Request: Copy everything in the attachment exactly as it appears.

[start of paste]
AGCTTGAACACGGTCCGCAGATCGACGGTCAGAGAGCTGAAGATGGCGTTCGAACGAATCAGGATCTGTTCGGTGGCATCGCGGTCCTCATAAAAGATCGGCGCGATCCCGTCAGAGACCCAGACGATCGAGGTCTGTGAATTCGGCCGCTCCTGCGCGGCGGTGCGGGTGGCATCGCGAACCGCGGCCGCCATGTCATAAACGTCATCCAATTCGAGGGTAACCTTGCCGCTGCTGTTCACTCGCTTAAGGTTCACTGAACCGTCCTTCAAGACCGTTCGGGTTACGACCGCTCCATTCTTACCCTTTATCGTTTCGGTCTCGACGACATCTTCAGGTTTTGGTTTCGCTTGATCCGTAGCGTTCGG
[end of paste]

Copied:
AGCTTGAACACGGTCCGCAGATCGACGGTCAGAGAGCTGAAGATGGCGTTCGAACGAATCAGGATCTGTTCGGTGGCATCGCGGTCCTCATAAAAGATCGGCGCGATCCCGTCAGAGACCCAGACGATCGAGGTCTGTGAATTCGGCCGCTCCTGCGCGGCGGTGCGGGTGGCATCGCGAACCGCGGCCGCCATGTCATAAACGTCATCCAATTCGAGGGTAACCTTGCCGCTGCTGTTCACTCGCTTAAGGTTCACTGAACCGTCCTTCAAGACCGTTCGGGTTACGACCGCTCCATTCTTACCCTTTATCGTTTCGGTCTCGACGACATCTTCAGGTTTTGGTTTCGCTTGATCCGTAGCGTTCGG